Back home, federal prosecutors are investigating the company for illegally smuggling weapons into Iraq. Weapons that might have been sold on the black market and ended up in the possession of at least one group that the United States designates as a terrorist organization.
The U.S. Attorney in Raleigh, NC is investigating the allegations, with the help of the Pentagon and auditors from the State Department, and they have determined that there is enough evidence to move forward.
The official that spoke to the AP on condition of anonymity could not say whether indictments would be forthcoming, how many Blackwater employees might be involved, or whether the company itself might be implicated.
The allegations of malfeasance come at a time when the no-bid contracts the company has secured since 2003 invasion of Iraq are being scrutinized.
Neither George Holding, the US attorney for the Eastern District of North Carolina, nor the spokesperson for Blackwater returned calls to the AP on Friday, and officials from both State and the Pentagon declined comment.
Due to the sensitivity of the matter, officials with knowledge of the case would only confirm that the investigation is currently active but in an initial phase.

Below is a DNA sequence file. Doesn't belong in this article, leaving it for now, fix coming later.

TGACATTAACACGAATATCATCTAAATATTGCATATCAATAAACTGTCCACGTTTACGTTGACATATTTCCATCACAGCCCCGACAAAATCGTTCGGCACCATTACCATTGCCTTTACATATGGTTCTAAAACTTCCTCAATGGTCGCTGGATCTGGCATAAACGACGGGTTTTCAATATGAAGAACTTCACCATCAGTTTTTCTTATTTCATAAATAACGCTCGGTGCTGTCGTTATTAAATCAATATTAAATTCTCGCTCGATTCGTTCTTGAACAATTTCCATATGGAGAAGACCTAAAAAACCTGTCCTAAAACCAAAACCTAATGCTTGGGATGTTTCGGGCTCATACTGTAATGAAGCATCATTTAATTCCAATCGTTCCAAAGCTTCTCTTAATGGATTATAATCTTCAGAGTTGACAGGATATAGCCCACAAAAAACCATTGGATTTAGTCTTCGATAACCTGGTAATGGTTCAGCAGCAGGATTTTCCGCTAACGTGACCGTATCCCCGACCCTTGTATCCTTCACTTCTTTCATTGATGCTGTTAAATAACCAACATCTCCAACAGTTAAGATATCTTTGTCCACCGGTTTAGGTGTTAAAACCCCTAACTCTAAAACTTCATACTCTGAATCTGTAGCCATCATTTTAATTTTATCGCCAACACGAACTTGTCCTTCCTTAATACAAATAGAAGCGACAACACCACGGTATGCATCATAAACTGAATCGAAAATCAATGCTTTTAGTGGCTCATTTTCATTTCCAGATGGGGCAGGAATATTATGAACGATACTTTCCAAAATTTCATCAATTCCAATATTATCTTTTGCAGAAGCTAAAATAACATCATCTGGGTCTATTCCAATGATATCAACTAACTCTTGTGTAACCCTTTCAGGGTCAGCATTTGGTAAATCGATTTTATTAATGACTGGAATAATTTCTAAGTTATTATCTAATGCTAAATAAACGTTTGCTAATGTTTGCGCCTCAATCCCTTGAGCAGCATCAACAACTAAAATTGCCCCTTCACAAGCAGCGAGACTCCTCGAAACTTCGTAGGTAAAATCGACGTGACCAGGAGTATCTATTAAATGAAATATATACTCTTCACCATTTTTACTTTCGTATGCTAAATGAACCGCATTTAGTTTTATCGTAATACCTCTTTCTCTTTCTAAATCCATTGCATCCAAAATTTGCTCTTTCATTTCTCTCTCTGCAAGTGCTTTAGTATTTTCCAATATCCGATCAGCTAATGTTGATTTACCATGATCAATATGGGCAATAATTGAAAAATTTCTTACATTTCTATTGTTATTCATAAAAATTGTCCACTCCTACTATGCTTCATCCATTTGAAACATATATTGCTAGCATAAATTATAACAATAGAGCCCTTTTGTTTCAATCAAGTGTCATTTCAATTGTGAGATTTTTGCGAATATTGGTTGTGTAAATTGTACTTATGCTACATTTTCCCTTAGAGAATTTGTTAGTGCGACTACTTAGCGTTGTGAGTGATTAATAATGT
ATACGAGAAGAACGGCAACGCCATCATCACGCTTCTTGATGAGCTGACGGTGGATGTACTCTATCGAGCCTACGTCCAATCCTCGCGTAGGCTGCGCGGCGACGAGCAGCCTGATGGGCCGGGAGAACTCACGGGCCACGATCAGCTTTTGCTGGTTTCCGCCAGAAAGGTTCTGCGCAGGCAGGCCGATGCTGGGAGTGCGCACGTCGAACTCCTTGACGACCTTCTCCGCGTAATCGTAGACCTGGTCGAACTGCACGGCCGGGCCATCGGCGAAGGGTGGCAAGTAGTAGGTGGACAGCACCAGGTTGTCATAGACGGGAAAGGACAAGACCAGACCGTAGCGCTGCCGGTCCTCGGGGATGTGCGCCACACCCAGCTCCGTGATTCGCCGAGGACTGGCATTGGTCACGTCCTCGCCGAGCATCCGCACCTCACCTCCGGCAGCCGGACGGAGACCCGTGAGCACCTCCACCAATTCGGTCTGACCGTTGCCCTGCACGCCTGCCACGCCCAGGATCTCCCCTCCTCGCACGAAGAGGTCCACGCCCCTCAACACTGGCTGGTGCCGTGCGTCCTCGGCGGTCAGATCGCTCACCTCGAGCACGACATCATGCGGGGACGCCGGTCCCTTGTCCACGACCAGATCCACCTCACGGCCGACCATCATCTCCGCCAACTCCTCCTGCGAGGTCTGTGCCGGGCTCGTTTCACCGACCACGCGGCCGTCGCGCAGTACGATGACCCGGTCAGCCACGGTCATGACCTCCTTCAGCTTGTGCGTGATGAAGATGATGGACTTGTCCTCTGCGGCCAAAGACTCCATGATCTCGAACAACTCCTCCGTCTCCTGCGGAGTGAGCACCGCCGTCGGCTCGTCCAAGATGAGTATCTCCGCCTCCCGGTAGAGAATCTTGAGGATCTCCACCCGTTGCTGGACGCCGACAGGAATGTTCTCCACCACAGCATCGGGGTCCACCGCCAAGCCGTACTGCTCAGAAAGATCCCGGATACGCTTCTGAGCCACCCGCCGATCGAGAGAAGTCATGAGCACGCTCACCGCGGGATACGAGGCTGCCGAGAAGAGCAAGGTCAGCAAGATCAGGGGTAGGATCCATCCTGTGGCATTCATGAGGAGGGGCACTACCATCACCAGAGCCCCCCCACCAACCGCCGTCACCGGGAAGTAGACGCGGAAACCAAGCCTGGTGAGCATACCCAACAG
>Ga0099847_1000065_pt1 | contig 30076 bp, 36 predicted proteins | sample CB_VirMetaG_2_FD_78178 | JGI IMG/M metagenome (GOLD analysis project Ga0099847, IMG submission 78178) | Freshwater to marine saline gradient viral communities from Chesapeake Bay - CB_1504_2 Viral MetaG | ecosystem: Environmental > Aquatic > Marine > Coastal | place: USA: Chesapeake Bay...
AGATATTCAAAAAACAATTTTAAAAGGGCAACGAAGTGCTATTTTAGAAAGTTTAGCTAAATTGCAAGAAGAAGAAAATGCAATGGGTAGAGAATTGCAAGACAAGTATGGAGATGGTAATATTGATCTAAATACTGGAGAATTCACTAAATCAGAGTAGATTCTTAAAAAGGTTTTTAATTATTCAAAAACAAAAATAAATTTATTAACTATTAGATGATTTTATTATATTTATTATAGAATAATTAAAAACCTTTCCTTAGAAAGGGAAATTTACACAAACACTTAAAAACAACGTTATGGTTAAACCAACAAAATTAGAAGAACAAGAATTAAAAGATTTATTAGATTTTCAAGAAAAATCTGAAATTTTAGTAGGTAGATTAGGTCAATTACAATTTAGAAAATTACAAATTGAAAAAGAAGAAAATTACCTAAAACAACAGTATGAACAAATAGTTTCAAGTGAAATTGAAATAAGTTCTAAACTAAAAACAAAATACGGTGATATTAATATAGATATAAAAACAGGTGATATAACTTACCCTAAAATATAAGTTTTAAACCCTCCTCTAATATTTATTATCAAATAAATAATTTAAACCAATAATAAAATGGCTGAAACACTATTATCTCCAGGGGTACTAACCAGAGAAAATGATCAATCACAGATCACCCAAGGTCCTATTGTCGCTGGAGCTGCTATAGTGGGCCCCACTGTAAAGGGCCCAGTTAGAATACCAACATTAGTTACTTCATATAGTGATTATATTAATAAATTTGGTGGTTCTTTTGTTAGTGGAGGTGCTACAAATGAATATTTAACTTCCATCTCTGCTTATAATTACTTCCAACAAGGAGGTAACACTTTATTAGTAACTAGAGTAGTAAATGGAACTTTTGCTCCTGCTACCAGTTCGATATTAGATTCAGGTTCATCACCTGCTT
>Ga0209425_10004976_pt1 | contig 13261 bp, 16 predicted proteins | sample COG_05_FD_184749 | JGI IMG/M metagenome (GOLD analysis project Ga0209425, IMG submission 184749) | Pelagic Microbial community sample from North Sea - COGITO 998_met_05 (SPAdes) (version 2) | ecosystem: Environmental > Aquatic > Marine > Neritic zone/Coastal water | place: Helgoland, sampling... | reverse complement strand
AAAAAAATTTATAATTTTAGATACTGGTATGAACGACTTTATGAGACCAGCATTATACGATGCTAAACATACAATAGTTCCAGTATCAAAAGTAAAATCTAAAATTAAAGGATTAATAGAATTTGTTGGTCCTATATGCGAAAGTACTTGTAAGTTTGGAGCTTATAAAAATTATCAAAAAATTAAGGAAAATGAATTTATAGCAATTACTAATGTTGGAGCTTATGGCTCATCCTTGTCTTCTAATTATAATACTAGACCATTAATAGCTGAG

The investigation is fueled by the willingness of two Blackwater mercenaries to cooperate with federal investigators after pleading guilty in early 2007 to possession of stolen firearms that had been shipped via interstate or international commerce to cooperate with federal investigators. They agreed to testify in further proceedings as a part of their plea agreements.
According to officials in Washington, the investigation grew from internal Pentagon and State Department inquiries into U.S. weapons that had gone missing in Iraq.
It gained steam after Turkish authorities protested to the U.S. in July that they had seized American arms from the outlawed Kurdistan Workers Party, or PKK, rebels.
The Turks provided serial numbers of the weapons to U.S. investigators, said a Turkish official.
The Pentagon said in late July it was looking into the Turkish complaints and a U.S. official said FBI agents had traveled to Turkey in recent months to look into cases of missing U.S. weapons in Iraq.
Investigators are determining whether the alleged Blackwater weapons match those taken from the PKK.
It was not clear if Blackwater employees suspected of selling to the black market knew the weapons they allegedly sold to middlemen might wind up with the PKK. If they did, possible charges against them could be more serious than theft or illegal weapons sales, officials said.
Who could have imagined that hiring a mercenary outfit might blow up in their faces? People who have a profit motive for sustained conflict would never think about arming enemies or insurgents. They would never put corporate profit over the good of the nation. Yes, indeed. Who could have possibly imagined...